Weekly Update #265: Is Spending on Proprietary IT Driving Inequality Among Companies?
Chart of the Week - Is Spending on Proprietary IT Driving Inequality Among Companies?
Source: Based on data from the Bureau of Economic Analysis
If you feel like the corporate landscape is increasingly splitting into groups of winners and losers, with the biggest corporations seizing outsized economic spoils, then you would be correct. As the WSJ notes, the dominant tech companies like Amazon, Google and Facebook, as well as their peers in other industries, are pulling ahead in every meaningful measure of prosperity, including revenue, profits and productivity. For example, since 2001, productivity has grown over 44% among the 5% most productive U.S. service companies. Conversely, all other U.S. service companies have grown only ~7% more productive over the same time horizon.
While there are multiple hypotheses floating around to explain the diverging fortunes of these companies, a new viewpoint focuses on company investment spending patterns. As made clear in the chart above, the increased inequality among the nation’s companies has come with strong growth in spending on proprietary IT systems, which has increased from ~7% in 1986 to a rolling average of nearly 23% in 2016. A company’s proprietary IT spending goes towards creating software to be owned and used exclusively by the home firm, such as the software developed to enable Amazon Web Services or Facebook’s artificial intelligence capabilities.
While some economists believe that previous technological advancements would diffuse throughout the private sector, bringing greater prosperity to all companies, the most successful companies of today are hoarding proprietary IT at the expense of everyone else. This viewpoint comes to the forefront as some economists also believe the tech titans are on their way to monopoly.
How should these trends impact investment decisions, particularly in emerging companies hoping to challenge the status quo? We have a few viewpoints below on how to mitigate the negative effects of IT-hoarding:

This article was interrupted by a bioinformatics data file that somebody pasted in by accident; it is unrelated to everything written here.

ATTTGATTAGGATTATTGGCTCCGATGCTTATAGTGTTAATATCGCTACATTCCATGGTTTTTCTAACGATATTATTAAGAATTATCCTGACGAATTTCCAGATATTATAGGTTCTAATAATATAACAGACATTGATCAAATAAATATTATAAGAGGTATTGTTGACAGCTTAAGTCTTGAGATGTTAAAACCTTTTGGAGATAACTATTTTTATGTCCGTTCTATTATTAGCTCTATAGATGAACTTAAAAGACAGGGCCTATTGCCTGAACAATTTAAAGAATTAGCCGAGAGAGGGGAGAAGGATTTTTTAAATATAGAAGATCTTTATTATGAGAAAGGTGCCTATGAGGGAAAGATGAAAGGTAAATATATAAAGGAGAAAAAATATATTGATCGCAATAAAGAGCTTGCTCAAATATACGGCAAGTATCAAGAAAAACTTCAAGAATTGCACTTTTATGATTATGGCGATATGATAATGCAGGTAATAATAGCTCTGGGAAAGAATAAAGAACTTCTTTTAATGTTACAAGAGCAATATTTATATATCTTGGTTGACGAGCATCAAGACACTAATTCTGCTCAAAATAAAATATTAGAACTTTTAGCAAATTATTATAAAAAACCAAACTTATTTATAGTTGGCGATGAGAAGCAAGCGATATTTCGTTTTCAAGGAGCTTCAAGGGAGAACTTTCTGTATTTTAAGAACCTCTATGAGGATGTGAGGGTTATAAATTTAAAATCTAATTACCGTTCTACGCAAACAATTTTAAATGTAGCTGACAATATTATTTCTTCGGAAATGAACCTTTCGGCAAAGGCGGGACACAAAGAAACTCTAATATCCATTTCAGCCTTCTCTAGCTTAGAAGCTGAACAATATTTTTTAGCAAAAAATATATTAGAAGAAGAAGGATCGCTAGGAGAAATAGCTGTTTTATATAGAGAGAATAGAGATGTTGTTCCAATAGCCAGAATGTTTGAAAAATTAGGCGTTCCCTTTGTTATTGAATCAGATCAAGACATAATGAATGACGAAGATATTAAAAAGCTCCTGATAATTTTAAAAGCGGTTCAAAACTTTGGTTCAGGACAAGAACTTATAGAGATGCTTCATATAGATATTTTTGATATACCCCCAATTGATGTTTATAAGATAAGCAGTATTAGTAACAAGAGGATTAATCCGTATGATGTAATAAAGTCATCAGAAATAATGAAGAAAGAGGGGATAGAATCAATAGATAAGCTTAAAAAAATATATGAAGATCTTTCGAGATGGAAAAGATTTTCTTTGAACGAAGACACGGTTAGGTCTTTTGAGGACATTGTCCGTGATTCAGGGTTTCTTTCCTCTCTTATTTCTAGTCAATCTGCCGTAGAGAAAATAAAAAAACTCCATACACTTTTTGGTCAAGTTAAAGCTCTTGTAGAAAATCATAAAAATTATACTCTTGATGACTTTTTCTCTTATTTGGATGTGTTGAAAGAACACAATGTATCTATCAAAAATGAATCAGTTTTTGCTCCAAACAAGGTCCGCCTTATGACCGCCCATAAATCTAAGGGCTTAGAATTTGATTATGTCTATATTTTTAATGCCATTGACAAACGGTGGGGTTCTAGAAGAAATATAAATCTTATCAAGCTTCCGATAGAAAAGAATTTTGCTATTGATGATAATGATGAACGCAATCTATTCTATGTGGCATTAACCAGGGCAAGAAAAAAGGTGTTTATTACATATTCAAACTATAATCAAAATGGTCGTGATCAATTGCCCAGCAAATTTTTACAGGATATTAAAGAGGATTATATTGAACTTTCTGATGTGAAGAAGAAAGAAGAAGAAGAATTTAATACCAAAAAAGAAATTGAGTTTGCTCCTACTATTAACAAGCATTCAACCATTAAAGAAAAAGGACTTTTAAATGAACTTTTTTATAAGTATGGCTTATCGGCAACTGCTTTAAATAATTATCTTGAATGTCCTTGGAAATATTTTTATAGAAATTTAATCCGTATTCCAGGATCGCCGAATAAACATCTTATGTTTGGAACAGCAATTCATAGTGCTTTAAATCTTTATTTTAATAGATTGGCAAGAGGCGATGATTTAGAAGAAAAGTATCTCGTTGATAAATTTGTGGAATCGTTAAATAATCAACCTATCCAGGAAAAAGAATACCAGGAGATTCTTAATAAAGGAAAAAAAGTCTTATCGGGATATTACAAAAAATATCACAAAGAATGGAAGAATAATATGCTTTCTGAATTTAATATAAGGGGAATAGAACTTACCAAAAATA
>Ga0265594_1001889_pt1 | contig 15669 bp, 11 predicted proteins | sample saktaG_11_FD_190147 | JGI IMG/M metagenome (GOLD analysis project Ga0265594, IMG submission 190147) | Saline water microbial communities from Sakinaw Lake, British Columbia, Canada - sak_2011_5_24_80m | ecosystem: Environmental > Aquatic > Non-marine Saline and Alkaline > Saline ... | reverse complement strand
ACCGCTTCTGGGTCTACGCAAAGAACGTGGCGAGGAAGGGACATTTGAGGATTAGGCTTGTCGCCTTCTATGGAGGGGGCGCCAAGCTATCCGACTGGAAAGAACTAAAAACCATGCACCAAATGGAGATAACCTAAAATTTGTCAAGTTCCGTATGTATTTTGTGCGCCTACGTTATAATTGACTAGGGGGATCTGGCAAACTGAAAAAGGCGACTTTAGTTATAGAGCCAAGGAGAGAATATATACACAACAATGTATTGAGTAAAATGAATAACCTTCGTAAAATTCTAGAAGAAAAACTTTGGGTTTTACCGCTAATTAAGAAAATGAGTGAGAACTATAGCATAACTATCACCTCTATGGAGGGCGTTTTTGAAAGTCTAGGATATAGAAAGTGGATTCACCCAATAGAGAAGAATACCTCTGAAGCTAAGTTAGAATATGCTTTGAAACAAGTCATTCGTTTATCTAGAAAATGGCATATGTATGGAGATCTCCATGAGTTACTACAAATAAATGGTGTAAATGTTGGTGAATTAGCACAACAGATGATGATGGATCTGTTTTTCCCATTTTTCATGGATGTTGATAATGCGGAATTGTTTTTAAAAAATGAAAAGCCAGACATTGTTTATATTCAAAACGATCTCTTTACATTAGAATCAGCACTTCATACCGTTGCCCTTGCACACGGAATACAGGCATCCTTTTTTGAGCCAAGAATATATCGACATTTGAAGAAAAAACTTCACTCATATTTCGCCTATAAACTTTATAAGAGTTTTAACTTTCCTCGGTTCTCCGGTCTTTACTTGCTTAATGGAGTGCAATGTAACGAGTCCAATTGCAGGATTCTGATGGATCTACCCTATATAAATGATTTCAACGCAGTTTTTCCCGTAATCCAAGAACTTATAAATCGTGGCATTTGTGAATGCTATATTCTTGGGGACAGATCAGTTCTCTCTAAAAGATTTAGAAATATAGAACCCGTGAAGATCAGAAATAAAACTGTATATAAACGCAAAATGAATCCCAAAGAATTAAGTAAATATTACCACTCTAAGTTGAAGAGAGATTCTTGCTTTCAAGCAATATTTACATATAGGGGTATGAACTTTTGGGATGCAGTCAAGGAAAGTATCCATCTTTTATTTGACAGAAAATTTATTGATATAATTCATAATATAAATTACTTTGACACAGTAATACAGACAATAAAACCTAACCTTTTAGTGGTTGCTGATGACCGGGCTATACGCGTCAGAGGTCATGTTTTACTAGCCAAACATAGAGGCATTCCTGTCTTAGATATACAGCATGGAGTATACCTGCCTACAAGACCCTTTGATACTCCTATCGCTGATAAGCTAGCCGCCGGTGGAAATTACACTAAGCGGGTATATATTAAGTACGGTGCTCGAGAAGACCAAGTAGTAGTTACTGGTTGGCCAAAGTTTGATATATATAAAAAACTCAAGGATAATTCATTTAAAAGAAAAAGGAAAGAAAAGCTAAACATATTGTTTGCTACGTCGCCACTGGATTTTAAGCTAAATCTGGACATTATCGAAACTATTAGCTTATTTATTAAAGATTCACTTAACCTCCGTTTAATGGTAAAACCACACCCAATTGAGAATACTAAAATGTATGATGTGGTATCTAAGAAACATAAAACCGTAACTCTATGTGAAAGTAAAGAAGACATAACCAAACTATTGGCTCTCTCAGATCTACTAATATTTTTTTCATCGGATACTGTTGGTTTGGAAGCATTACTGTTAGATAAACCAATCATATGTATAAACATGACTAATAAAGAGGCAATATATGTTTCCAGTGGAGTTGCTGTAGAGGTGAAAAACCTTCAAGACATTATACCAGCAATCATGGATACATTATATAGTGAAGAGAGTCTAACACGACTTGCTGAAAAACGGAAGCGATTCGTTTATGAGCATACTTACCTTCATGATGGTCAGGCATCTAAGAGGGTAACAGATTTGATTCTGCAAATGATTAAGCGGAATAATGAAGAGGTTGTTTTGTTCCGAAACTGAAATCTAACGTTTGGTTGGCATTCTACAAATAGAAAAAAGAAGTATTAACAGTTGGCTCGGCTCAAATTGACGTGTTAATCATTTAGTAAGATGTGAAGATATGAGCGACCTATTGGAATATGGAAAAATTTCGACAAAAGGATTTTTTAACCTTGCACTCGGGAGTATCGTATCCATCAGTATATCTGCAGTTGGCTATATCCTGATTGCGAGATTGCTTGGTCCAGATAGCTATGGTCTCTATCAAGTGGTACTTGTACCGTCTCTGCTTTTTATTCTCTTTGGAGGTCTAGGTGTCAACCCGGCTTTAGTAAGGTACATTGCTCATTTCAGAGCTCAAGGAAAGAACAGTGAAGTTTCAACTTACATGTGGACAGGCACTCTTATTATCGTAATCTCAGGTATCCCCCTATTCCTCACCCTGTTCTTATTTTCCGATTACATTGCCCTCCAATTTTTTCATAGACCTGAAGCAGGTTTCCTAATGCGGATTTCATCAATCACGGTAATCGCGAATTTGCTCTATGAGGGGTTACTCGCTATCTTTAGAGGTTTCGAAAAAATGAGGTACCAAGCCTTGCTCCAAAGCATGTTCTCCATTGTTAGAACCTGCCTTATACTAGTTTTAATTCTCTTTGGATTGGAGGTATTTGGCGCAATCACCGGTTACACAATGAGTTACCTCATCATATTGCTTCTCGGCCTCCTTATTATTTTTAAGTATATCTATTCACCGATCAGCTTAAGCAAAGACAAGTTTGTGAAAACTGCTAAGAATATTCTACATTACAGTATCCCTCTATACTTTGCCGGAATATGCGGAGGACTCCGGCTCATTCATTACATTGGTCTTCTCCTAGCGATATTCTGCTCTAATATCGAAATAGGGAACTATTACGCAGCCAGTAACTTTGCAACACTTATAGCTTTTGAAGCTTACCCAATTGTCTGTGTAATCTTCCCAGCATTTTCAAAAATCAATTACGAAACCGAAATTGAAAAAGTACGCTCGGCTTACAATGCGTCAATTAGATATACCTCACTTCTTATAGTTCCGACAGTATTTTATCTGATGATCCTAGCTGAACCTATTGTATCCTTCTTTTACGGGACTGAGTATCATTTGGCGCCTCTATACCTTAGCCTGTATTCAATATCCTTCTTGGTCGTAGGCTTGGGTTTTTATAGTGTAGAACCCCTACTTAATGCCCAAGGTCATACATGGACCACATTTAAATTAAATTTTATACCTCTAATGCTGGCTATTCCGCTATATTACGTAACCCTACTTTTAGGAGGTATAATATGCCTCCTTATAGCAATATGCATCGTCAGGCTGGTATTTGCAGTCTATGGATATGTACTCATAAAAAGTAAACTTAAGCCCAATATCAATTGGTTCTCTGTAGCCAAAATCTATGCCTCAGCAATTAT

- Despite the competitive obstacle posed by the tech titans, investors can target emerging companies and startups with strong network effects--meaning those companies whose products and services increase in value as more people use those products and services. Unsurprisingly, many of the largest tech companies have been able to exploit this, such as Facebook’s social networking platform.
- A startup’s management can also be supremely important--in early stage companies in particular, investors often invest on the basis of a strong management team even if the company’s product is problematic or has yet to launch. Notably, according to the World Management Survey, smaller companies are consistently worse run than their larger peers.
- Moreover, much of the competitive advantage associated with the tech titans comes down to the strength of their technologies. The larger firms are better at protecting their competitive advantages with patents. To the extent possible, investors may want to target startups who are early developers of a new technology and have effectively utilized IP laws to maintain their edge.
- Along the lines of patent protection, early adoption of new technologies may also be critical in solidifying a startup’s future prosperity. For example, reporting by the McKinsey Global Institute indicates that early adopters of AI may have already gained “an insurmountable advantage” over slower competitors.
While it may be difficult to find startup investments with all of the characteristics above, investors may also benefit from legislative action in the future, as governments consider IP and antitrust policies meant to alleviate the effects of IT-hoarding.
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